Laverne Cox makes a convincing and pretty appealing main, if only she wasn’t playing Frank N. Furter. She is, as a matter of fact, too feminine. But mainly, I found her Frank pretty dull despite all the different outfits and wigs that came with each of her appearances (this was, by the way, unneeded), she lacks the aura Tim curry had as this character, its subversive nature, its essence. I was appalled to hear Frank in fact became a “she” in the movie, from the moment the character is directly spoken to (I.E in Rose Tint My World). While this is what’s best for her by all means, this still makes no sense at all for this twists the whole story around and worse, makes the Frank/Rocky relationship heteronormative. Changing an LGBT classic into that when it was supposed to be introduced to “a new, younger audience who didn’t know the original” to it ? Now that’s great. *slow clap*
Staz Nair as Rocky, well, physically, he’s OK ! In terms of acting ? Not so much. Oh, and he wears long, large shorts. Because, you know, we wouldn’t want to see any actual body parts of a strong man originally made to relieve a mad Scientist’s tension.
Adam Lambert was a good choice for Eddie — his looks (and voice) definitely play in his favor, but I can’t help but wonder why they didn’t cast him as Frank N. Furter instead.
Ben Vereen as Dr Everest Scott was good. He was actually funny (this has to be noted, because others aren’t).
And then, there is Tim Curry, as the Criminologist. While it’s good seeing him, I think we were numerous shouting at our screens and asking WHY he had even agreed to this.
Honorable mention to Ivy Levan as Trixie the Usherette, whose opening segment and cover of Science Fiction/Double Feature was enjoyable!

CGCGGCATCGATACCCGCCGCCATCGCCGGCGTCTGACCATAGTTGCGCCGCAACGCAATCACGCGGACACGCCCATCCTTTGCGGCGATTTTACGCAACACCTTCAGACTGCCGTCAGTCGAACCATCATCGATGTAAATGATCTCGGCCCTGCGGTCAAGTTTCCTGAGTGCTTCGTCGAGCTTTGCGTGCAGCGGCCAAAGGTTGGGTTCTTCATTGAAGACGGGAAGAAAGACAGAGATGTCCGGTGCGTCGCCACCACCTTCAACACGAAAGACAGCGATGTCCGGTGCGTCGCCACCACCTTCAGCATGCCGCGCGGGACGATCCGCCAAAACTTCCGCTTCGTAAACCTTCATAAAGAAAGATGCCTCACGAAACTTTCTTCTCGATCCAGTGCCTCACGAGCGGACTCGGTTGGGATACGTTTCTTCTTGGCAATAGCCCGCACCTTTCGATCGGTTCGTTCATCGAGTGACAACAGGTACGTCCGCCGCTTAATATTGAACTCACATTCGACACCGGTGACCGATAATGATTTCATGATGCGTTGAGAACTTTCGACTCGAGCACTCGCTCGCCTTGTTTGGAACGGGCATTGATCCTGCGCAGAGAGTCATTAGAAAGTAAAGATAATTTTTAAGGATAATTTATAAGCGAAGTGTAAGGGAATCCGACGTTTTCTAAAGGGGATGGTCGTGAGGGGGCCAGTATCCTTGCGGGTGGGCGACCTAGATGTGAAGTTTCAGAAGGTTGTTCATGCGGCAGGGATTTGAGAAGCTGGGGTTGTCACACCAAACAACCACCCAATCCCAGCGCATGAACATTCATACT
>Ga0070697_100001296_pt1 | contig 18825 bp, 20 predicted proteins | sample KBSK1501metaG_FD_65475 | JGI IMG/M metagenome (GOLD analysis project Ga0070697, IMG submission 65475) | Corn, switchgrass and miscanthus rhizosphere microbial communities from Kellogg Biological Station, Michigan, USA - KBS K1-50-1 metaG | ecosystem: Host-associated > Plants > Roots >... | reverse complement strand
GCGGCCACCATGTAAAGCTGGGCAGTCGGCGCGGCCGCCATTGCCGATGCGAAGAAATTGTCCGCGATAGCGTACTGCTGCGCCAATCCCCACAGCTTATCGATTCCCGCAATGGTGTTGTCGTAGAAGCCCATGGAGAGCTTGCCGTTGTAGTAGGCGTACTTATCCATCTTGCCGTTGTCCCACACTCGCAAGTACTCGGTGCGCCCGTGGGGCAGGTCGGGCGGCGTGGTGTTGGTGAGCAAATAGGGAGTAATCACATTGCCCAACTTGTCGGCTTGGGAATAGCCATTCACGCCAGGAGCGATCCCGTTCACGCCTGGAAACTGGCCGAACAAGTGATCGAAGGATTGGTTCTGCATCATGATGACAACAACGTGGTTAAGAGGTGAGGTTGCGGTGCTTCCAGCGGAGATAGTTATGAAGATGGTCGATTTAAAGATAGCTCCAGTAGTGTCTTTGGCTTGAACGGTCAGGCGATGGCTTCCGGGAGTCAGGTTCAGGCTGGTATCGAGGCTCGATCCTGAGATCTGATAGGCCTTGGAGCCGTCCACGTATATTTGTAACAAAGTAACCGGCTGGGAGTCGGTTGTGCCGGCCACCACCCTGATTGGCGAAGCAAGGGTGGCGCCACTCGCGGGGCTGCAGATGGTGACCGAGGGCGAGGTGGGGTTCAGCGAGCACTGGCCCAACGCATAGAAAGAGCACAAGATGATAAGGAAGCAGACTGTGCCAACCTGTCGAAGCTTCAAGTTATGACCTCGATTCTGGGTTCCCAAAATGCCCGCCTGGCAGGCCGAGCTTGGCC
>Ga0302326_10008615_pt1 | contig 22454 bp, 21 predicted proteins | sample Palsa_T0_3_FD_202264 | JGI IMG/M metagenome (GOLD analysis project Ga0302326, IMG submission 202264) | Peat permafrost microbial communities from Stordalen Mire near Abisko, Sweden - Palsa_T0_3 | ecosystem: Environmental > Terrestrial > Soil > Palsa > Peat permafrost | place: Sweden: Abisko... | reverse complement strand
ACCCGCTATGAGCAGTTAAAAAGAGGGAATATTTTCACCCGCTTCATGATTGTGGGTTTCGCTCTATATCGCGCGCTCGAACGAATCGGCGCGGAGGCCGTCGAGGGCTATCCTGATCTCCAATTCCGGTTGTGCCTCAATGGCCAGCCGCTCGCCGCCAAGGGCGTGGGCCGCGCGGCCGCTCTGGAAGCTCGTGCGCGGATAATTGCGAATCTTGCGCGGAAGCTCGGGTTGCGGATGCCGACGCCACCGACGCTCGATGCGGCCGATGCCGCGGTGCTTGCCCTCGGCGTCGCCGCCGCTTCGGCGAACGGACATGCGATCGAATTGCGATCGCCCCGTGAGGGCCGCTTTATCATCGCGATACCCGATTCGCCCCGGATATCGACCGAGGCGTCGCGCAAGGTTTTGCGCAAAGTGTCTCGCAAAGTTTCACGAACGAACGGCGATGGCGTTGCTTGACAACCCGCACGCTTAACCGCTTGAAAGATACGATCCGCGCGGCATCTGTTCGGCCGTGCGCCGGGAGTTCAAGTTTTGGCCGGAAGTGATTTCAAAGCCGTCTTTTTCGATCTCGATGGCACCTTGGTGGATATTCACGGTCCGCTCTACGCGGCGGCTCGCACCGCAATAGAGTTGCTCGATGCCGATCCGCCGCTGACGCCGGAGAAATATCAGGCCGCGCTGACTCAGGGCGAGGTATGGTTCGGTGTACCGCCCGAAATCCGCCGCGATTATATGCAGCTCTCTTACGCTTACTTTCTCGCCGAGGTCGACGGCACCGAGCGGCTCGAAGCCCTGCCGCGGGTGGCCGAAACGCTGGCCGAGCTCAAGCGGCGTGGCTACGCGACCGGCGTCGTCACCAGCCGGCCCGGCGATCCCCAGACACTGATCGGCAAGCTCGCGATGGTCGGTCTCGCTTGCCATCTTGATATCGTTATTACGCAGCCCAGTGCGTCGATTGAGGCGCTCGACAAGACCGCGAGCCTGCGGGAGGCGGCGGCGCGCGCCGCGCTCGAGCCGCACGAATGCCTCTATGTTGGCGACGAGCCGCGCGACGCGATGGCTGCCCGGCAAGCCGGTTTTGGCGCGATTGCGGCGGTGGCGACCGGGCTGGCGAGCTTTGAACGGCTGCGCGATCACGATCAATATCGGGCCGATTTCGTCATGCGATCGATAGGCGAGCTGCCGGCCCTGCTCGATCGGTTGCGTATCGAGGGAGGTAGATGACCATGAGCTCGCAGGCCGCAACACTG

About the film itself… Well, Kenny Ortega has directed the High School Musical trilogy and sadly for TRHPS ‘16, it shows. It’s about as politically correct as those, and it became as bubblegum pop as well. It is High School Musical, only with fishnet stockings and fabulous wigs. Also, Fox censors did it again ! Welcome to a PG-13 world :
- Eddie’s death is cut to the max, while is wasn’t even graphic in the first place. Ice Pick became a knife and Eddie died not in the Deep Freeze, but by falling through a window.
- Furter’s scenes in which he sneaks into Janet and Brad’s rooms are heavily censored and look like sex between two 10 year olds. Meaning no sex.
- Riff Raff and Magenta’s incestuous relationship has magically disappeared.
- Janet’s Touch-A, Touch-A, Touch Me! feels like a lie as there is no heavy petting whatsoever, and once again they look like they just enjoy jumping on beds instead of testing their actual resistance — So do Magenta and Columbia while they’re watching from behind their monitor.
- It is unclear whether Eddie is on the menu or not, however, if he is, he has no apparent cuts. He’s a woundless body (despite falling through a window). This makes the whole revealing scene incomprehensible for anyone who doesn’t have the original reference.
- Miraculously, the pool scene features a bit of same sex interactions (just a bit, but there is literally nothing else to hold onto in this RHPS travesty).
- The outfits are by no means daring. For a film that initially had a lot of sexual freedom, there is very little skin shown in this version made, ironically, 41 years later.
The Rocky Horror Picture Show : Let’s do the Time Warp Again is visually pleasing despite it all. If I may quote Principal Skinner from The Simpsons though, this film is like Egg Salad at a picnic; even if it looks good, we know it’s going bad. While the visuals may fool you at first, they quickly become a source of irritation, an excuse for a lack of anything else, of anything better and substantial.
The only fun idea of this sad mess : showing cuts of an audience attending the RHPS ‘16 projection and doing a few of the famous cult acts and dialogues that were added/created by fans amongst the years for the original (Shouting “Say it!” at the “Antici……pation” moment, throwing toilet paper in the air at the “Great Scott!” mention… There’s a standing ovation for Tim Curry at the beginning, too).
In a nutshell : Is it worth your time ? No. Is it worth showing to a new, younger audience ? Certainly not, just stick to the 1975 one for that, even if some say it’s dated (I think it’s not). Would I like it if it was an original creation ? Most probably. But it isn’t, and considering where it’s coming from, it’s not good. Laverne Cox has nothing to do with it, she was miscast.
Final rating ? 4/10.